3. Design and Construction Technical Requirements for Drainage System
3.1. Composite Prefabricated Vertical Drain (CPVD) System
Considering the situation of the site, the PBDs were applied as the vertical drains of soft soil in large pond areas, and the SWDs were used as the vertical drains for the existing sidewalk networks areas, thick filling soil areas, and highvoltage line crossing areas. Moreover, some SWD regions with width of about 15 m were spread on both sides of the high voltage line area. The PBDs were installed in an equilateral triangular grid of 1.20 m. The sand wells have a diameter of 100 mm and are also installed in an equilateral triangle layout with center spacing 1.6 m, as shown in Figure 2(b). Since the PVD dimensions controlled the consolidation time, the width and thickness of the plastic board of the PBDs should be sufficient to ensure the discharge capacity [12]. The plastic board of the PBDs used in this case has a thickness of 4.0 mm, a width of 100 mm, and a discharge capacity of . The maximum tensile strength of the plastic core of the PBDs is greater than 13 kN/m at the tensile strain of 10%. The layout of the PBDs and SWDs is shown in Figures 2(a) and 2(e).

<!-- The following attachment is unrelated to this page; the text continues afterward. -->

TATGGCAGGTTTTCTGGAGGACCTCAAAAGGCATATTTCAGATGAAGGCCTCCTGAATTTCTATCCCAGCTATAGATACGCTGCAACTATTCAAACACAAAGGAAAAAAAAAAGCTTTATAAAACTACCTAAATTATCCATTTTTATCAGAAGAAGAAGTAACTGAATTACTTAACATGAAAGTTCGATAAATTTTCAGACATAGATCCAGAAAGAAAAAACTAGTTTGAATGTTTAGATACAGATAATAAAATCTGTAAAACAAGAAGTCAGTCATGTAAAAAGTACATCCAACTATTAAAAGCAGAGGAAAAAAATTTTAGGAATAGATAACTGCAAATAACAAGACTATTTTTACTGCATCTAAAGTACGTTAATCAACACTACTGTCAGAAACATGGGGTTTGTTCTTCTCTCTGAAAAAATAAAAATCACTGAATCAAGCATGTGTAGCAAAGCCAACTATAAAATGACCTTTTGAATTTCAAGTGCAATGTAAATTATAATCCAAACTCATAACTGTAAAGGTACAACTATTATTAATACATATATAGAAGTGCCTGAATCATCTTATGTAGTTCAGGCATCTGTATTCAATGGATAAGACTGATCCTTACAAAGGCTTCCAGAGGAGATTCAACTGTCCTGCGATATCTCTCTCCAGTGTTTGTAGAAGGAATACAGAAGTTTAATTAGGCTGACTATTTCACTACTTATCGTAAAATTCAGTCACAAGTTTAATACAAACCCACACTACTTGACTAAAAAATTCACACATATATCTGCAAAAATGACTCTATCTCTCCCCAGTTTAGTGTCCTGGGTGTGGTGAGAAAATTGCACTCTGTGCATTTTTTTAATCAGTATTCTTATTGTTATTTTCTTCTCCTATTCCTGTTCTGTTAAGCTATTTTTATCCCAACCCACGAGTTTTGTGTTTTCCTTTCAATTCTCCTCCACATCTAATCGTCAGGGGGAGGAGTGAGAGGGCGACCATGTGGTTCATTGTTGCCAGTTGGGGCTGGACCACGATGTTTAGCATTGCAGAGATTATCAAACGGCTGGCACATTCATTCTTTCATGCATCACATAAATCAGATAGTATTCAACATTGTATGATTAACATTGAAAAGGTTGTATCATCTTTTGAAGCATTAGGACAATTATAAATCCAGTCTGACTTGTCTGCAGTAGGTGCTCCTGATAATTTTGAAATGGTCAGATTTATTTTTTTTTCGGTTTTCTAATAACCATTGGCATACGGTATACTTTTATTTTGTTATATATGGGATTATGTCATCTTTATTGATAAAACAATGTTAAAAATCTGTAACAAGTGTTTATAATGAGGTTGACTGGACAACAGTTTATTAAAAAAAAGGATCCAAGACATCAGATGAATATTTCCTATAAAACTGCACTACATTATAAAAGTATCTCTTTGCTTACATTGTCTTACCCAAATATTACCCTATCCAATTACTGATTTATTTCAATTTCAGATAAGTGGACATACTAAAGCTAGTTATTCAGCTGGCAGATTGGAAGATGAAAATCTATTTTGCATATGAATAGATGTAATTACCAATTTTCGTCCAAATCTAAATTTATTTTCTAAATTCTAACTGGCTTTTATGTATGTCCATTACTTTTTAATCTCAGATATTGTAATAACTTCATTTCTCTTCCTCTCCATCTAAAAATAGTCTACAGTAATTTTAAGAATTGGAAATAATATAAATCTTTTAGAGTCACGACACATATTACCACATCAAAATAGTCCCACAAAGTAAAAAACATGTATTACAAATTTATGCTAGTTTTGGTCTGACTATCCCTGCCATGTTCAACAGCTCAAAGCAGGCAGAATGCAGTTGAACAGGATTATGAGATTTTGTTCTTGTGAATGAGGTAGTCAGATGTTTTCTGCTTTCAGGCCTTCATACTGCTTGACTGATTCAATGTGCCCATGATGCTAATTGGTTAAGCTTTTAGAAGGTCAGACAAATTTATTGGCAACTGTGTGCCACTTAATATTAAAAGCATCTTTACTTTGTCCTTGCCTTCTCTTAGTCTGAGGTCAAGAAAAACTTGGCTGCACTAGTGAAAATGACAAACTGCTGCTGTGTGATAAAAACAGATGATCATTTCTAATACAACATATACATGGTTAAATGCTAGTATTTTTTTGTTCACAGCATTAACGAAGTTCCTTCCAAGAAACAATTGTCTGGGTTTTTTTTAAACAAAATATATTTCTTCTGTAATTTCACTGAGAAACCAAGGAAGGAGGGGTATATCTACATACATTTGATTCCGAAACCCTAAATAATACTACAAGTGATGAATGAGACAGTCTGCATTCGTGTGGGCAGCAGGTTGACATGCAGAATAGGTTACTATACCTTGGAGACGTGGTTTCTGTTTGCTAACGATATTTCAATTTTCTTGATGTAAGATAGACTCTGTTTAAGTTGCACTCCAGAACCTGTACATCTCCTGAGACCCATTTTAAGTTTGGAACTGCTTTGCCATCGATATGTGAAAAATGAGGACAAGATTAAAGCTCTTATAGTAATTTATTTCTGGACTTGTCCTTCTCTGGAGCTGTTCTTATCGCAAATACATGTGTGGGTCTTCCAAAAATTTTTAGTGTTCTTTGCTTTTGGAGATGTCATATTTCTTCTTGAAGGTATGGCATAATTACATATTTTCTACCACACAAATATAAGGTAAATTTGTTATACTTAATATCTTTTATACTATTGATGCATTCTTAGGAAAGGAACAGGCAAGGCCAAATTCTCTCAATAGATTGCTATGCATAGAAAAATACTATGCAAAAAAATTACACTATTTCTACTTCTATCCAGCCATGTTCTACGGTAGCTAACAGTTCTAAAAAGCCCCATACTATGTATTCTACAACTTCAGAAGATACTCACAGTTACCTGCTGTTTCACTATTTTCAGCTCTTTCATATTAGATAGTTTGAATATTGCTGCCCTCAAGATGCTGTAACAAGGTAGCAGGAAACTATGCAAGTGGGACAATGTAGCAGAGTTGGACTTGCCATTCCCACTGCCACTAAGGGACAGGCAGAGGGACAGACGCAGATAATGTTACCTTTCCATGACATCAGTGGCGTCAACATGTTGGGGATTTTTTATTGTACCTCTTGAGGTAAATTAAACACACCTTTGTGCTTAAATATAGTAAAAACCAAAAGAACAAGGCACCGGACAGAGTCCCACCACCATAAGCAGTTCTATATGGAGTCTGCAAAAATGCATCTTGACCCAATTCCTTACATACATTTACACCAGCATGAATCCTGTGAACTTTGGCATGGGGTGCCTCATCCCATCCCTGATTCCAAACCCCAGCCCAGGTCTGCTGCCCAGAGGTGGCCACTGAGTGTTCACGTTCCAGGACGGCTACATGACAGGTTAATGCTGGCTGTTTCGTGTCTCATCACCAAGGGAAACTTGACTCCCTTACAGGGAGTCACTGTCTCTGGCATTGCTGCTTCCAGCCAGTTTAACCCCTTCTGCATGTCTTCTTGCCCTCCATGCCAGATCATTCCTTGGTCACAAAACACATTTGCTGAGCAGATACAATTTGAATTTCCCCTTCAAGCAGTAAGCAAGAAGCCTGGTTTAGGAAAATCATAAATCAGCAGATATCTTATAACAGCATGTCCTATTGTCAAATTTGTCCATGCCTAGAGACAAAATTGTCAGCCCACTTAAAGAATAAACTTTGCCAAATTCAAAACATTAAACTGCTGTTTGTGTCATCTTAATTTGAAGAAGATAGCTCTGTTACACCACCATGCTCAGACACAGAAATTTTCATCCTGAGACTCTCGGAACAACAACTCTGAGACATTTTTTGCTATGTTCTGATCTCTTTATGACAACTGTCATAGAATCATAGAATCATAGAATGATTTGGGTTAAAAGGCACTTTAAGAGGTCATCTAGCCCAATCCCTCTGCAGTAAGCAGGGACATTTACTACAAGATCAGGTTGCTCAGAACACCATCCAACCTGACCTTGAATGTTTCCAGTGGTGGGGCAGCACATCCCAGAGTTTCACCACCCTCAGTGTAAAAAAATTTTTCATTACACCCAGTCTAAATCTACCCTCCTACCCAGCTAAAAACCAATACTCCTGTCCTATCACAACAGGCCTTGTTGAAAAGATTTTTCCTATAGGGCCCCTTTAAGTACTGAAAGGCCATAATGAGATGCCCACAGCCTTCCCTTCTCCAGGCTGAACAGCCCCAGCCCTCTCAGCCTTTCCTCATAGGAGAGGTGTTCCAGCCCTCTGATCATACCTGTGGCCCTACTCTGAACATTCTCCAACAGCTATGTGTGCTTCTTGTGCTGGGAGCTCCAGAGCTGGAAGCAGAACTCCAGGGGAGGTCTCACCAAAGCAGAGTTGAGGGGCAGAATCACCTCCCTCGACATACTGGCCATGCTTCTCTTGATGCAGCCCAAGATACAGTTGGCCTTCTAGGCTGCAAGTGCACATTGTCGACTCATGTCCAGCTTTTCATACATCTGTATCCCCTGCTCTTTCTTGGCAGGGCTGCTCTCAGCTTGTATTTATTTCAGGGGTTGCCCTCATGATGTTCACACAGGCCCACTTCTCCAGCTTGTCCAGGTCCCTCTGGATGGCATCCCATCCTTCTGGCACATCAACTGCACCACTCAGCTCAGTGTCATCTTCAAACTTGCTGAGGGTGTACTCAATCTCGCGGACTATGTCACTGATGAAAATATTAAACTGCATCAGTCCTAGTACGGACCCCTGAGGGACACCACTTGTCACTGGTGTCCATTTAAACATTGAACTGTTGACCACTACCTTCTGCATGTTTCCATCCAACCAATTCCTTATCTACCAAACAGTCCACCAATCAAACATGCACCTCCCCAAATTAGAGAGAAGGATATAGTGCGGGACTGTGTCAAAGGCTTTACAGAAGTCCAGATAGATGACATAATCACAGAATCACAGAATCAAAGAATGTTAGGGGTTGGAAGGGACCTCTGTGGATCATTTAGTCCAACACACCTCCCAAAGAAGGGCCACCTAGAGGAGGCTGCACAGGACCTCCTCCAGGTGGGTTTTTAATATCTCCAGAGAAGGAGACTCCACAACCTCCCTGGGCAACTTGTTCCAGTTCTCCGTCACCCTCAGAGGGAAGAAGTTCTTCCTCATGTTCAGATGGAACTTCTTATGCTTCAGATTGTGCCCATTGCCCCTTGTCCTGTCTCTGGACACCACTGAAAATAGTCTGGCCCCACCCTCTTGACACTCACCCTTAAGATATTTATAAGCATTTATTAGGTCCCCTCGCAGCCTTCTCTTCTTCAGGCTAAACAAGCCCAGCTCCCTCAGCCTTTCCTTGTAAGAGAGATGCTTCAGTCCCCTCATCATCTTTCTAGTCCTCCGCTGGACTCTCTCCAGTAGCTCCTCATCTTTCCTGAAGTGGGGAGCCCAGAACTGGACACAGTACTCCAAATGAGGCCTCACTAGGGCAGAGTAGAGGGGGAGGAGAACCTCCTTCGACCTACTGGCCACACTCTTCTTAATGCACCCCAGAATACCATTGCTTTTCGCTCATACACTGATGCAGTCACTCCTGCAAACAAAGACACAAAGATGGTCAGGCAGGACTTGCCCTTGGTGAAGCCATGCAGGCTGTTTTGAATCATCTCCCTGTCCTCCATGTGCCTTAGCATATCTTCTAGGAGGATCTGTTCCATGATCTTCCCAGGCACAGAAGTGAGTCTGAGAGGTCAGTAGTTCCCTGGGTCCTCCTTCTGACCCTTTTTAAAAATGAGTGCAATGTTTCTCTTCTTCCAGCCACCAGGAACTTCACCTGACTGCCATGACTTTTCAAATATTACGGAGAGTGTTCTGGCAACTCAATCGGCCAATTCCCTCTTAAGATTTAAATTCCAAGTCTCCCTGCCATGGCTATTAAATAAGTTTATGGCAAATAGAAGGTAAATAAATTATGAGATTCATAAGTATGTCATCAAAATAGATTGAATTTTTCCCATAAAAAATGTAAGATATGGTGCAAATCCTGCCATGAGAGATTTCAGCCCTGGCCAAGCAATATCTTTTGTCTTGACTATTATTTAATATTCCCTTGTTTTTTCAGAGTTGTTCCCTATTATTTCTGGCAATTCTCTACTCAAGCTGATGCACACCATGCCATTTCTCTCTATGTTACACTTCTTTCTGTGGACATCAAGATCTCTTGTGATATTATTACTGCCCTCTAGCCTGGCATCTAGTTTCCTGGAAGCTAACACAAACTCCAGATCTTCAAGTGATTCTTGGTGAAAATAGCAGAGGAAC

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Before the PBDs and SWDs were installed, the water in the pond areas was pumped by submersible pumps at first so that the deep marine soft soil could form a hard crust layer with a small thickness. In addition, the original ground of the test site was cleared of grass roots and garbage. Then, a layer of warpknitted composite geotextile was laid on the surface of the soft ground, and a sand blanket was filled.
The installation of PBDs was implemented by fixing the rig assembly at the desired location. Then, the anchor plate and mandrel with the PBD were driven to the design elevation. Subsequently, the mandrel was pulled out and the PBD remains anchored in the place after cutting it 0.20 m above the surface of the sand blanket. The PBDs were set up from the both ends of the site to the middle at the same time (Figure 2(c)).
The sand material of the SWDs has a clay content of not more than 3% and a permeability coefficient of more than . The SWDs penetrated the soft soil layers and embedded into the underlying layer not less than 1.0 m. For the installation of the SWDs, it was constructed by the vibration sinking method. A cylindrical tube with a petalshaped tip or a concreteendshoe was sunk to the design elevation using a vibrating hammer, and then the sand bag was injected into the tube. Finally, the tube was pulled out to form a sandwell drainage. The SWDs were divided into three simultaneously constructed groups, and the construction sequence of the three groups is shown in Figure 2(d). After installation of the CPVDs, the average thickness of the sand blanket was increased to 1.5 m.